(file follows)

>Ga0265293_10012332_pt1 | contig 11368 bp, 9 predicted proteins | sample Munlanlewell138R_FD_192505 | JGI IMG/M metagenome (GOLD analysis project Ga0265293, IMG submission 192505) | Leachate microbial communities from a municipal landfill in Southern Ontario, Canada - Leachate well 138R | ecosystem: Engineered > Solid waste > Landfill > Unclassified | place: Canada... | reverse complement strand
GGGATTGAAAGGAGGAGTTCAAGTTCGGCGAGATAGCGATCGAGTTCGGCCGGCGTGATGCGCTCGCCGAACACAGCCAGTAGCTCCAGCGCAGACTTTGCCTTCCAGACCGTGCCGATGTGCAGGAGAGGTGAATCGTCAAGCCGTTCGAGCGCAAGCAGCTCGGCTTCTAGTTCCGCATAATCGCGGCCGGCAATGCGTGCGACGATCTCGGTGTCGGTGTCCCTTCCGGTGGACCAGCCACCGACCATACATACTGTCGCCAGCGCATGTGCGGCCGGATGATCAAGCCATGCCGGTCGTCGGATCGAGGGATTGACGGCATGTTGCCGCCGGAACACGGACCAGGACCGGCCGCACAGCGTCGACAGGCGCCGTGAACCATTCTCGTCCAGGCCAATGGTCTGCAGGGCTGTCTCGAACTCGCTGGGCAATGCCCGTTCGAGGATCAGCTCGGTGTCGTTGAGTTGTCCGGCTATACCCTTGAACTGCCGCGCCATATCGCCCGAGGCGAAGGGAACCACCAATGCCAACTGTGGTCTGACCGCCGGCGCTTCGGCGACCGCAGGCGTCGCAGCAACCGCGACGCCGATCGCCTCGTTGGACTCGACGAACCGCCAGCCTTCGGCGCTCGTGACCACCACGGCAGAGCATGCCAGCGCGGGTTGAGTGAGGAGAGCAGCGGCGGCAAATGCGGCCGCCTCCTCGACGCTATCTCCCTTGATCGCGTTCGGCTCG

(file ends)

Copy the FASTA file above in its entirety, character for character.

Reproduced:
>Ga0265293_10012332_pt1 | contig 11368 bp, 9 predicted proteins | sample Munlanlewell138R_FD_192505 | JGI IMG/M metagenome (GOLD analysis project Ga0265293, IMG submission 192505) | Leachate microbial communities from a municipal landfill in Southern Ontario, Canada - Leachate well 138R | ecosystem: Engineered > Solid waste > Landfill > Unclassified | place: Canada... | reverse complement strand
GGGATTGAAAGGAGGAGTTCAAGTTCGGCGAGATAGCGATCGAGTTCGGCCGGCGTGATGCGCTCGCCGAACACAGCCAGTAGCTCCAGCGCAGACTTTGCCTTCCAGACCGTGCCGATGTGCAGGAGAGGTGAATCGTCAAGCCGTTCGAGCGCAAGCAGCTCGGCTTCTAGTTCCGCATAATCGCGGCCGGCAATGCGTGCGACGATCTCGGTGTCGGTGTCCCTTCCGGTGGACCAGCCACCGACCATACATACTGTCGCCAGCGCATGTGCGGCCGGATGATCAAGCCATGCCGGTCGTCGGATCGAGGGATTGACGGCATGTTGCCGCCGGAACACGGACCAGGACCGGCCGCACAGCGTCGACAGGCGCCGTGAACCATTCTCGTCCAGGCCAATGGTCTGCAGGGCTGTCTCGAACTCGCTGGGCAATGCCCGTTCGAGGATCAGCTCGGTGTCGTTGAGTTGTCCGGCTATACCCTTGAACTGCCGCGCCATATCGCCCGAGGCGAAGGGAACCACCAATGCCAACTGTGGTCTGACCGCCGGCGCTTCGGCGACCGCAGGCGTCGCAGCAACCGCGACGCCGATCGCCTCGTTGGACTCGACGAACCGCCAGCCTTCGGCGCTCGTGACCACCACGGCAGAGCATGCCAGCGCGGGTTGAGTGAGGAGAGCAGCGGCGGCAAATGCGGCCGCCTCCTCGACGCTATCTCCCTTGATCGCGTTCGGCTCG